The Glo Bug Fly

February 1, 2010 by  

By Nick Simonson

Last week, as I braced myself against the wind and made my way up the walk in the glow of the front porch light, I saw through the blowing snow that first sign of spring. It wasn’t a robin, hiding its head under its wing in the late January cold. It wasn’t a dandelion poking up through the frozen ground. Those warming-weather sights are still a couple of months away. No, this first sign of spring was the glint off the cover of the Cabela’s Spring Master Catalog sticking out from under the mailbox lid.

globugThe rustic Philip Goodwin painting was a throwback to simpler times as two anglers battled a splashing fish to net in the radiance of the sunset while their buddy tended the campfire on shore. But the warmth of the fishing scene on that particular piece of mail wasn’t the only sign that spring was approaching. Behind that catalog were the Cabela’s Fishing Catalog, Tackle Craft Catalog and Fly Fishing Catalog as well; bulking up the armload of mail I hauled into the house. As I flipped through each one after dinner, pausing to look at new crankbaits, flashy reels, fly vests and trolling motors, I felt the chill of winter melt away, despite hearing the wind that howled outside.

To help keep cabin fever at bay, I’ve spent the better part of the last month restocking my fly box, ordering lure components and attempting to get out on the ice against 30 mile-an-hour winds, single digit temps and three-foot snow drifts. This winter has been trying at times – particularly while traveling for the holidays – but it has also provided moments to prepare for the coming season and these mailings assure me that day-by-day, the first green grass and moving water will be here eventually.

Another sure sign comes in that preparation for the earliest of open water seasons: trout fishing. And there’s one fly that brings with it all the colors of spring, from the pinks and reds of Valentine’s Day to the peaches, oranges and whites of Easter, right up into the flashy chartreuse of the first blade of new grass. The colors of these egg flies seemingly draw spring to my tying bench and they are a hallmark of my annual outings in search of trout. The glo bug is synonymous with drift fishing on Great Lakes tributaries from New York to Minnesota and the multitude of color combinations match the eggs of any species and then some.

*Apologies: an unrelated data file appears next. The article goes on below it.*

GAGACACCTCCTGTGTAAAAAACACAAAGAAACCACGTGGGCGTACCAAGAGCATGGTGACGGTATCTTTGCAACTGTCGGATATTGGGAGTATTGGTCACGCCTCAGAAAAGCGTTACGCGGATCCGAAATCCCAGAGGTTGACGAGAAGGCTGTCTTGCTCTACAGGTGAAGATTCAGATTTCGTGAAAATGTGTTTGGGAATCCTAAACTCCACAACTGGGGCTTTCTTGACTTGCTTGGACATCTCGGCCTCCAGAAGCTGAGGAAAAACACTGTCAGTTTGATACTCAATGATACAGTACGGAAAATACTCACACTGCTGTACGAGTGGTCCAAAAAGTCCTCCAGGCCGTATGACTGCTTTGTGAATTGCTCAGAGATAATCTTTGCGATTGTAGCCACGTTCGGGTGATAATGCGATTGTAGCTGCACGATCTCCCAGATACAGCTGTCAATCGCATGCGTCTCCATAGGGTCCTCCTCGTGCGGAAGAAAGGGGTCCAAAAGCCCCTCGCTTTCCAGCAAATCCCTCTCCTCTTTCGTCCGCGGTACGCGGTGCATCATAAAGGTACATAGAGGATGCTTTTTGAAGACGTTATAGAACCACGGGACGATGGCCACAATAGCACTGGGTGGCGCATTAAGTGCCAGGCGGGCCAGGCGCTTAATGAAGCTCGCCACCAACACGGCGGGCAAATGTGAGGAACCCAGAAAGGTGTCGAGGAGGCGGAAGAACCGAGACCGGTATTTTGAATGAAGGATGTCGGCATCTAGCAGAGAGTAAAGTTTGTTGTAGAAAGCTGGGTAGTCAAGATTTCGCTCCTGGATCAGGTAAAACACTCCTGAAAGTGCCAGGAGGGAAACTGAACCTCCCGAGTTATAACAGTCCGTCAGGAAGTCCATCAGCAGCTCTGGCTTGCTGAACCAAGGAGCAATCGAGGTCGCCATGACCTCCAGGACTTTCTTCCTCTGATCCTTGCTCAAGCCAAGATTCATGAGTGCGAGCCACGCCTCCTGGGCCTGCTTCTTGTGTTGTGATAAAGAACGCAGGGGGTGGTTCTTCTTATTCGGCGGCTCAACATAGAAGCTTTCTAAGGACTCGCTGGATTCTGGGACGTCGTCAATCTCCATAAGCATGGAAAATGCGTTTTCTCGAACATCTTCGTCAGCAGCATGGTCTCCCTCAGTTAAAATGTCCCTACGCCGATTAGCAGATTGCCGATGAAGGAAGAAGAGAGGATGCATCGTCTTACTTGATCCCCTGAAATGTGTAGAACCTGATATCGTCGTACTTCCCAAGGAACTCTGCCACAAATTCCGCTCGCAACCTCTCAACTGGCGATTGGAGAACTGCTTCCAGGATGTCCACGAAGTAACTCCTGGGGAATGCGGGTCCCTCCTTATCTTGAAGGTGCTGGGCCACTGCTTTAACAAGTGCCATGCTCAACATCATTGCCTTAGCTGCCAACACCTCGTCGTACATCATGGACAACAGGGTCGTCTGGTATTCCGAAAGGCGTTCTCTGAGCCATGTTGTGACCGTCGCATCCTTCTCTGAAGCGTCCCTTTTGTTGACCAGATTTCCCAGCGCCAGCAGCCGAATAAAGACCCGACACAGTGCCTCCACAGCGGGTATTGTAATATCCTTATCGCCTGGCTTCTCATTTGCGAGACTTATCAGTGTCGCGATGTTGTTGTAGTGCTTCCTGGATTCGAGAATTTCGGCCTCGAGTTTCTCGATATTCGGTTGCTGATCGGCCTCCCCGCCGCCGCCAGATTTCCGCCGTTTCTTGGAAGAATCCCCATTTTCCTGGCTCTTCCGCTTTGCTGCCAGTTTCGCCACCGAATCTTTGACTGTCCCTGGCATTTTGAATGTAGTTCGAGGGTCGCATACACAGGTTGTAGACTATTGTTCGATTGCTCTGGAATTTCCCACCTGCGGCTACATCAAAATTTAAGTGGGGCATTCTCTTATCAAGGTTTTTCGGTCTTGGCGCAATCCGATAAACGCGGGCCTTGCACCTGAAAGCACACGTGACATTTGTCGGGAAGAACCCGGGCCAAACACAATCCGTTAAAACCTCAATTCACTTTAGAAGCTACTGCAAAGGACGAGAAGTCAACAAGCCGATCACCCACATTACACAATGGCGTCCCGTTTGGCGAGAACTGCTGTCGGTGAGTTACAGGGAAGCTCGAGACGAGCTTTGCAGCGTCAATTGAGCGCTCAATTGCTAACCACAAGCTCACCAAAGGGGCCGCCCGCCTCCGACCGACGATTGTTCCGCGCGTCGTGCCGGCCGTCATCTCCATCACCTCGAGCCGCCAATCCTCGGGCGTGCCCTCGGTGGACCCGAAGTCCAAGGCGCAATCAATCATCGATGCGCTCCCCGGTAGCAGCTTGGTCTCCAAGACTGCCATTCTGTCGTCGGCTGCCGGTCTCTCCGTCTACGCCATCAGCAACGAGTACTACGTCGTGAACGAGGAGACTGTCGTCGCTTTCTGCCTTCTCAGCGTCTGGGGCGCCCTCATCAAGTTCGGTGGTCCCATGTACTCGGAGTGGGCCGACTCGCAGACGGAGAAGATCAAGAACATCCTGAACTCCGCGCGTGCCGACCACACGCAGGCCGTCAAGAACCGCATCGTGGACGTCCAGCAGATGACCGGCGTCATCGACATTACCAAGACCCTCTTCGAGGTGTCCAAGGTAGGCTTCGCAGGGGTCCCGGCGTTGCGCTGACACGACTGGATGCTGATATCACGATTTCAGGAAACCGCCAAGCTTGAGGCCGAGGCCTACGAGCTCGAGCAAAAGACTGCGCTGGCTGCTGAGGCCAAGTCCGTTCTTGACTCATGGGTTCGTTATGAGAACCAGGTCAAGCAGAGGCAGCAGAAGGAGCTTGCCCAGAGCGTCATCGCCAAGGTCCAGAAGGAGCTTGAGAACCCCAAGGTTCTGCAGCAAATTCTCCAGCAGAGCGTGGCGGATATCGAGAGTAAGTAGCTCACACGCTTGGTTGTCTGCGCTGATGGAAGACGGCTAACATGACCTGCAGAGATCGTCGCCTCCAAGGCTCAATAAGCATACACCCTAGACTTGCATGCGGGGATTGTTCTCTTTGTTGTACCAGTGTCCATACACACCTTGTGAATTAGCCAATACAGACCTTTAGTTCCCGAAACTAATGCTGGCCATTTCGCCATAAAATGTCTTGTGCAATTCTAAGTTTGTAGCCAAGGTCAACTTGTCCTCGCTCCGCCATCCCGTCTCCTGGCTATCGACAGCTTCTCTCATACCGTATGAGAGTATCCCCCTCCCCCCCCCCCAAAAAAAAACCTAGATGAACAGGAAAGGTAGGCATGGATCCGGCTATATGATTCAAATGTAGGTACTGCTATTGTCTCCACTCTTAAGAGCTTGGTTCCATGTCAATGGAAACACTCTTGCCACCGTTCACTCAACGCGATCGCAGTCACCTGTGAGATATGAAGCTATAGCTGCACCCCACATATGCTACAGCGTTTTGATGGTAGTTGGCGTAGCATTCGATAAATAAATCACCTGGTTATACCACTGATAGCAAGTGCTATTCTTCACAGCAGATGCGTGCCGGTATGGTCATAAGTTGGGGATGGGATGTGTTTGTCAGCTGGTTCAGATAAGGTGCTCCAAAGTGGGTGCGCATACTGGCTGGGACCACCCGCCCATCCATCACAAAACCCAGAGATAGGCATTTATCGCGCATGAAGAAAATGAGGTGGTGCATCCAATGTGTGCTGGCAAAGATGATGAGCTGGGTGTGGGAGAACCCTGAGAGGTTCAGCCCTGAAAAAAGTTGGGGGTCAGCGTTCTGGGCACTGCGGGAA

Tying the glo bug reminds me a great deal of my hunting dog, Gunnar. When we started hunting, all I had to do was take him to the field and he took over from there. There was hardly any effort involved on my part in making him the hunter that he is today. It was his instinct and my occasional good shot that led to our success for pheasants, grouse and partridge over the past five years.

It is the same way with the glo bug. Attach a few pieces of McFly Foam egg yarn to a hook with a dozen wraps of thread, pull up on it, cut it and fluff it and you have the most amazing egg imitator since Eggland’s Best hit supermarket shelves. The flies practically tie themselves. After placing an order from the catalogs now piled next to my office desk, I tied 50 glo bugs up in a morning and completely restocked my supply by the end of the weekend. With my egg box filled, and a few spares to boot, I can tell you that no pattern brightens a vise in January like a glo bug.

If you’re running a temperature with a bout of cabin fever and are looking forward to spring, there’s not much I can do about the weather. What I can tell you is that the world looks a little bit brighter and the fishing this spring will be a whole lot hotter when you have a solid selection of glo bugs at your fingertips. Whether in pink or orange to match actual roe or in chartreuse to trigger bites, you can tie the entire spectrum of these go-to flies in preparation for an egg-citing spring…in our outdoors.


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